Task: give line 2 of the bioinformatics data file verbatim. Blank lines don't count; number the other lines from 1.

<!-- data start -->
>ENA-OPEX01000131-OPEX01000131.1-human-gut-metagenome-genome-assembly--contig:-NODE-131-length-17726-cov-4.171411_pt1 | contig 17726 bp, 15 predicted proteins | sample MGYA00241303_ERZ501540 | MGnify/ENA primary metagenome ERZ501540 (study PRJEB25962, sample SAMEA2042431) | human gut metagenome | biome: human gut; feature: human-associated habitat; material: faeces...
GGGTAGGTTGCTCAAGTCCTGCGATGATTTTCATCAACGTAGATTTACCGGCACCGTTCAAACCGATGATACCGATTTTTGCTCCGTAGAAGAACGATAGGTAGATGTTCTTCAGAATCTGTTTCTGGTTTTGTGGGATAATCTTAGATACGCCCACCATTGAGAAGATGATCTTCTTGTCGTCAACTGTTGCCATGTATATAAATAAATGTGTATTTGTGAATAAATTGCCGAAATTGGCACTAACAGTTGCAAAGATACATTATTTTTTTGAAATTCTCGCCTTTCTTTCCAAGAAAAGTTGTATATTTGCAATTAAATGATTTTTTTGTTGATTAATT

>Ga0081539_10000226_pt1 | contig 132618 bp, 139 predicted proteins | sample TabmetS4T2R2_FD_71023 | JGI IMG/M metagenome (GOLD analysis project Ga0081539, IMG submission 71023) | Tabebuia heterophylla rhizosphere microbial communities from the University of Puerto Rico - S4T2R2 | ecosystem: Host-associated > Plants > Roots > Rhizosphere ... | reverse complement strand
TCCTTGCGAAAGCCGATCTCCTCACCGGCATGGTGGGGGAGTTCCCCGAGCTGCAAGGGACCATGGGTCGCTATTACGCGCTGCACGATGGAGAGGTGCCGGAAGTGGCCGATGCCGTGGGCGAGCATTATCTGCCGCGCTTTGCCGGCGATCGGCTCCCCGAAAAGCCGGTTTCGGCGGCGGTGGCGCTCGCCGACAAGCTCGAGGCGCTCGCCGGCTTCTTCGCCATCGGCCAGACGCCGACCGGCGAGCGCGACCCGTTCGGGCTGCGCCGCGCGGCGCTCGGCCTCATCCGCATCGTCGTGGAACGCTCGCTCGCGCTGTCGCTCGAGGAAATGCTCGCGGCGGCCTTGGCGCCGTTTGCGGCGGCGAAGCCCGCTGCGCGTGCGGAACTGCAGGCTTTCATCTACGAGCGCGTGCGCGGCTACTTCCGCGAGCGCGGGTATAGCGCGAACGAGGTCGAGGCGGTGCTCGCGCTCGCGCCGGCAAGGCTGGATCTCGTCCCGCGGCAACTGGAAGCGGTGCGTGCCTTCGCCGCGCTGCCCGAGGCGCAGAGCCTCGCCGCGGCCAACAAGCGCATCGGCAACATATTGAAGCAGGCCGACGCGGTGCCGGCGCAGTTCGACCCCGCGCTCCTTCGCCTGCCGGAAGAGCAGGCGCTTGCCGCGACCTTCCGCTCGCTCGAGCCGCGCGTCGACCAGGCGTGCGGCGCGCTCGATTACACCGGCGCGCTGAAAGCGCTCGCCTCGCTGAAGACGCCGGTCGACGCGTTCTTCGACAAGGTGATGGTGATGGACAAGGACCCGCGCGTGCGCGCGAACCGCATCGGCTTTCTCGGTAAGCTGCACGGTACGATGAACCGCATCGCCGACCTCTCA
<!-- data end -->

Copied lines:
GGGTAGGTTGCTCAAGTCCTGCGATGATTTTCATCAACGTAGATTTACCGGCACCGTTCAAACCGATGATACCGATTTTTGCTCCGTAGAAGAACGATAGGTAGATGTTCTTCAGAATCTGTTTCTGGTTTTGTGGGATAATCTTAGATACGCCCACCATTGAGAAGATGATCTTCTTGTCGTCAACTGTTGCCATGTATATAAATAAATGTGTATTTGTGAATAAATTGCCGAAATTGGCACTAACAGTTGCAAAGATACATTATTTTTTTGAAATTCTCGCCTTTCTTTCCAAGAAAAGTTGTATATTTGCAATTAAATGATTTTTTTGTTGATTAATT